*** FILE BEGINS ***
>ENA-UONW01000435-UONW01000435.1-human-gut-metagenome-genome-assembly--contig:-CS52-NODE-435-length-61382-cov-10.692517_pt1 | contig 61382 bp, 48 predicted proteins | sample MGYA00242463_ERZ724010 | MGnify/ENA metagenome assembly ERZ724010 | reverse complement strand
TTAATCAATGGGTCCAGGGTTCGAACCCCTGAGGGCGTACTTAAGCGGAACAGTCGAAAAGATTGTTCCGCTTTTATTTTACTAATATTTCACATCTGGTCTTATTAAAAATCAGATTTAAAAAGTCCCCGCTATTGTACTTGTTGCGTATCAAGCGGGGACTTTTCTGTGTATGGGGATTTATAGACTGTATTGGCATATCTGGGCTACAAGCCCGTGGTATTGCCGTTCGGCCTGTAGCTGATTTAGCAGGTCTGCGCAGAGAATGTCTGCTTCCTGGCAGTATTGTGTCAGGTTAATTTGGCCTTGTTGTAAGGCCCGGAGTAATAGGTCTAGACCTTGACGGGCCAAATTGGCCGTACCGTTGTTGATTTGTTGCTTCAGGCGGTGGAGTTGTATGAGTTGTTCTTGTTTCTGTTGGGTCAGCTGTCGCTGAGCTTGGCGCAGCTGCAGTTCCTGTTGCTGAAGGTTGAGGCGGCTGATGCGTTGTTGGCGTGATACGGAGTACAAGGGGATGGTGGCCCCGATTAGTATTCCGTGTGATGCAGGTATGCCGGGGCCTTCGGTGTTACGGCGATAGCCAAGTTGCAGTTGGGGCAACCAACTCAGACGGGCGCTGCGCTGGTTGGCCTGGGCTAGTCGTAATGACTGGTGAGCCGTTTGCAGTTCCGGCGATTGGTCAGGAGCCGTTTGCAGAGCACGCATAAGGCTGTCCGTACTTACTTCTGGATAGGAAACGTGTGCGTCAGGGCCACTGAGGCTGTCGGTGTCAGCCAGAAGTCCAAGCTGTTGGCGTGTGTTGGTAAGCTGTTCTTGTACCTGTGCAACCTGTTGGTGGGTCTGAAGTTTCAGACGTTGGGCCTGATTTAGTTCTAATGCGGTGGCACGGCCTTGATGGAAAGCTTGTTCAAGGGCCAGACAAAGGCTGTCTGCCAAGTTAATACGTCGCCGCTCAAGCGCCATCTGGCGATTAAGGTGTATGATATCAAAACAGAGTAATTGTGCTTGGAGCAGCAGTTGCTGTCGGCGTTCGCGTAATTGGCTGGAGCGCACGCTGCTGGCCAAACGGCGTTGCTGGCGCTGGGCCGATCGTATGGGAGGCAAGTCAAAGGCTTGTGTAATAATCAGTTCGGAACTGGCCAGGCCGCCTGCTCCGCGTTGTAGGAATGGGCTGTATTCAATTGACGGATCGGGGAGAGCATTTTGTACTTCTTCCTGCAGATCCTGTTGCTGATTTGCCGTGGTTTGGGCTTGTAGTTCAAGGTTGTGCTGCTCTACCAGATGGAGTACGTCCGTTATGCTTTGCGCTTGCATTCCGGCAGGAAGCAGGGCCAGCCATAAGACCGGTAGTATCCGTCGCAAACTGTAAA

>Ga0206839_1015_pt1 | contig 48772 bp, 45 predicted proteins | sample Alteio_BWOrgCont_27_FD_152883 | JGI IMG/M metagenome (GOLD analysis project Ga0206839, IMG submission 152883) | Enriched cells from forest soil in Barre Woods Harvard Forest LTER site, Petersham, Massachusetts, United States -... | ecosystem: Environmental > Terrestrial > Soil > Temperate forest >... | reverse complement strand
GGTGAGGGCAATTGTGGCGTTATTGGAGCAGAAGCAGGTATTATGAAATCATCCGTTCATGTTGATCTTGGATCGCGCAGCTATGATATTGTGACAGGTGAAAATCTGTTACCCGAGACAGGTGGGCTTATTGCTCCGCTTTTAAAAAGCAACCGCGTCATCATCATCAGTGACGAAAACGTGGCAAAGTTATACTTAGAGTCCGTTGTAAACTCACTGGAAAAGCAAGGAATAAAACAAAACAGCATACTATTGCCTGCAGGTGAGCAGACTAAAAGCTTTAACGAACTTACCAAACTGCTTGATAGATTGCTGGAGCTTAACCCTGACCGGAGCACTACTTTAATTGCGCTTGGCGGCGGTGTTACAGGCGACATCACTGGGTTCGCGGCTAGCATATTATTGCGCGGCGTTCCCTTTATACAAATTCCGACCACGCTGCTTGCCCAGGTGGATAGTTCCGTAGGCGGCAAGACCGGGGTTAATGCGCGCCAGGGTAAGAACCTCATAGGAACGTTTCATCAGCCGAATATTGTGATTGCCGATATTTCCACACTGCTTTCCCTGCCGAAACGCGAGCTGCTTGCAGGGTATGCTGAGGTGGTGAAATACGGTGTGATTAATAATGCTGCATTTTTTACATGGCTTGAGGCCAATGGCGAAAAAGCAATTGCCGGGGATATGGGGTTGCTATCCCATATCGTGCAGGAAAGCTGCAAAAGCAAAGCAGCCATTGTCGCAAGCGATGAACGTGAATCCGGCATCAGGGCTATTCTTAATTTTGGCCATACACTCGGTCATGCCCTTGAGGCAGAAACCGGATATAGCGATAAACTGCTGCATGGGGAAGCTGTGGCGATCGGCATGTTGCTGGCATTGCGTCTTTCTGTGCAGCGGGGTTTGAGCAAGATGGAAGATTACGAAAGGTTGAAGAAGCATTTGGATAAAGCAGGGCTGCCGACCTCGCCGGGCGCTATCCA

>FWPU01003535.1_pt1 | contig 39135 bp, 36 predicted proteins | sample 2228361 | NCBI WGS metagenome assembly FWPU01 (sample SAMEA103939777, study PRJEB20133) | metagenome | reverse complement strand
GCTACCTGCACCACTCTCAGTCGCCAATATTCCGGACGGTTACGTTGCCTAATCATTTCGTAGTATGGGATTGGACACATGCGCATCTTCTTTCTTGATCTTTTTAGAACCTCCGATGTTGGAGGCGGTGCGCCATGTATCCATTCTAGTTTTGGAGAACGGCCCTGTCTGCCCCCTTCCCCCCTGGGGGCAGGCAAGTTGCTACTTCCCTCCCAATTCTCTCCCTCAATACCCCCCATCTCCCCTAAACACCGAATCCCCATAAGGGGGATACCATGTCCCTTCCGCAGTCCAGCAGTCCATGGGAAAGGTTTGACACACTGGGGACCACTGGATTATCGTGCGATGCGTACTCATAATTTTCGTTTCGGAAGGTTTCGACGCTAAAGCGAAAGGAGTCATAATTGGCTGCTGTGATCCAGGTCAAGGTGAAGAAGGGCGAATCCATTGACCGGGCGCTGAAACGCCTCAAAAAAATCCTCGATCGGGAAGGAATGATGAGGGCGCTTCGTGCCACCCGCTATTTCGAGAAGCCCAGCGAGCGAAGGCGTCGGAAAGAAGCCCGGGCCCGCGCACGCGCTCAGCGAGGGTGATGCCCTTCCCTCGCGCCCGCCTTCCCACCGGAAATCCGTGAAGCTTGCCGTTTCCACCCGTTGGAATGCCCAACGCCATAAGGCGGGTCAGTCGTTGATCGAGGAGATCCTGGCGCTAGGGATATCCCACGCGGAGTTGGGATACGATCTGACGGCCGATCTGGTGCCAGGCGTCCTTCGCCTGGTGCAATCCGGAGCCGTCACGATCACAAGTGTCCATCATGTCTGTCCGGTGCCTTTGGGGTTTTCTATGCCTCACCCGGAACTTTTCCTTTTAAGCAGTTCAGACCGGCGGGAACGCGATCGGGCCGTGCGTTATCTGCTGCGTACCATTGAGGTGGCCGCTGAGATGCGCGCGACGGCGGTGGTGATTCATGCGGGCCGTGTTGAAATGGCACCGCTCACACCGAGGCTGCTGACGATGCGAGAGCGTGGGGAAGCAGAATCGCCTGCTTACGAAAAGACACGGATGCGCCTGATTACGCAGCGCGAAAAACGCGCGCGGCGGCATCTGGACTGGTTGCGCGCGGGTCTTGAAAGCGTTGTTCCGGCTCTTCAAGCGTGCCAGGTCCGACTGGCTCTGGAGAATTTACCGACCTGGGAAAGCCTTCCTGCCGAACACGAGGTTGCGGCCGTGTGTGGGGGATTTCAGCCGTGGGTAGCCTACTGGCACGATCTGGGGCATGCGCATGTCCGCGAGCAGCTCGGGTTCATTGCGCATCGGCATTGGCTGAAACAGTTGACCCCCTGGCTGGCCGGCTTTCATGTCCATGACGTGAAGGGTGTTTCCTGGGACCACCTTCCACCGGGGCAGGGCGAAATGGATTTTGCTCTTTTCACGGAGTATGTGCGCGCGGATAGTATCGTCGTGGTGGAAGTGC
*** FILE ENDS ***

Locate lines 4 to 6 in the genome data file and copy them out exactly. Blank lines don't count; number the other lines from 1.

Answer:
GGTGAGGGCAATTGTGGCGTTATTGGAGCAGAAGCAGGTATTATGAAATCATCCGTTCATGTTGATCTTGGATCGCGCAGCTATGATATTGTGACAGGTGAAAATCTGTTACCCGAGACAGGTGGGCTTATTGCTCCGCTTTTAAAAAGCAACCGCGTCATCATCATCAGTGACGAAAACGTGGCAAAGTTATACTTAGAGTCCGTTGTAAACTCACTGGAAAAGCAAGGAATAAAACAAAACAGCATACTATTGCCTGCAGGTGAGCAGACTAAAAGCTTTAACGAACTTACCAAACTGCTTGATAGATTGCTGGAGCTTAACCCTGACCGGAGCACTACTTTAATTGCGCTTGGCGGCGGTGTTACAGGCGACATCACTGGGTTCGCGGCTAGCATATTATTGCGCGGCGTTCCCTTTATACAAATTCCGACCACGCTGCTTGCCCAGGTGGATAGTTCCGTAGGCGGCAAGACCGGGGTTAATGCGCGCCAGGGTAAGAACCTCATAGGAACGTTTCATCAGCCGAATATTGTGATTGCCGATATTTCCACACTGCTTTCCCTGCCGAAACGCGAGCTGCTTGCAGGGTATGCTGAGGTGGTGAAATACGGTGTGATTAATAATGCTGCATTTTTTACATGGCTTGAGGCCAATGGCGAAAAAGCAATTGCCGGGGATATGGGGTTGCTATCCCATATCGTGCAGGAAAGCTGCAAAAGCAAAGCAGCCATTGTCGCAAGCGATGAACGTGAATCCGGCATCAGGGCTATTCTTAATTTTGGCCATACACTCGGTCATGCCCTTGAGGCAGAAACCGGATATAGCGATAAACTGCTGCATGGGGAAGCTGTGGCGATCGGCATGTTGCTGGCATTGCGTCTTTCTGTGCAGCGGGGTTTGAGCAAGATGGAAGATTACGAAAGGTTGAAGAAGCATTTGGATAAAGCAGGGCTGCCGACCTCGCCGGGCGCTATCCA

>FWPU01003535.1_pt1 | contig 39135 bp, 36 predicted proteins | sample 2228361 | NCBI WGS metagenome assembly FWPU01 (sample SAMEA103939777, study PRJEB20133) | metagenome | reverse complement strand
GCTACCTGCACCACTCTCAGTCGCCAATATTCCGGACGGTTACGTTGCCTAATCATTTCGTAGTATGGGATTGGACACATGCGCATCTTCTTTCTTGATCTTTTTAGAACCTCCGATGTTGGAGGCGGTGCGCCATGTATCCATTCTAGTTTTGGAGAACGGCCCTGTCTGCCCCCTTCCCCCCTGGGGGCAGGCAAGTTGCTACTTCCCTCCCAATTCTCTCCCTCAATACCCCCCATCTCCCCTAAACACCGAATCCCCATAAGGGGGATACCATGTCCCTTCCGCAGTCCAGCAGTCCATGGGAAAGGTTTGACACACTGGGGACCACTGGATTATCGTGCGATGCGTACTCATAATTTTCGTTTCGGAAGGTTTCGACGCTAAAGCGAAAGGAGTCATAATTGGCTGCTGTGATCCAGGTCAAGGTGAAGAAGGGCGAATCCATTGACCGGGCGCTGAAACGCCTCAAAAAAATCCTCGATCGGGAAGGAATGATGAGGGCGCTTCGTGCCACCCGCTATTTCGAGAAGCCCAGCGAGCGAAGGCGTCGGAAAGAAGCCCGGGCCCGCGCACGCGCTCAGCGAGGGTGATGCCCTTCCCTCGCGCCCGCCTTCCCACCGGAAATCCGTGAAGCTTGCCGTTTCCACCCGTTGGAATGCCCAACGCCATAAGGCGGGTCAGTCGTTGATCGAGGAGATCCTGGCGCTAGGGATATCCCACGCGGAGTTGGGATACGATCTGACGGCCGATCTGGTGCCAGGCGTCCTTCGCCTGGTGCAATCCGGAGCCGTCACGATCACAAGTGTCCATCATGTCTGTCCGGTGCCTTTGGGGTTTTCTATGCCTCACCCGGAACTTTTCCTTTTAAGCAGTTCAGACCGGCGGGAACGCGATCGGGCCGTGCGTTATCTGCTGCGTACCATTGAGGTGGCCGCTGAGATGCGCGCGACGGCGGTGGTGATTCATGCGGGCCGTGTTGAAATGGCACCGCTCACACCGAGGCTGCTGACGATGCGAGAGCGTGGGGAAGCAGAATCGCCTGCTTACGAAAAGACACGGATGCGCCTGATTACGCAGCGCGAAAAACGCGCGCGGCGGCATCTGGACTGGTTGCGCGCGGGTCTTGAAAGCGTTGTTCCGGCTCTTCAAGCGTGCCAGGTCCGACTGGCTCTGGAGAATTTACCGACCTGGGAAAGCCTTCCTGCCGAACACGAGGTTGCGGCCGTGTGTGGGGGATTTCAGCCGTGGGTAGCCTACTGGCACGATCTGGGGCATGCGCATGTCCGCGAGCAGCTCGGGTTCATTGCGCATCGGCATTGGCTGAAACAGTTGACCCCCTGGCTGGCCGGCTTTCATGTCCATGACGTGAAGGGTGTTTCCTGGGACCACCTTCCACCGGGGCAGGGCGAAATGGATTTTGCTCTTTTCACGGAGTATGTGCGCGCGGATAGTATCGTCGTGGTGGAAGTGC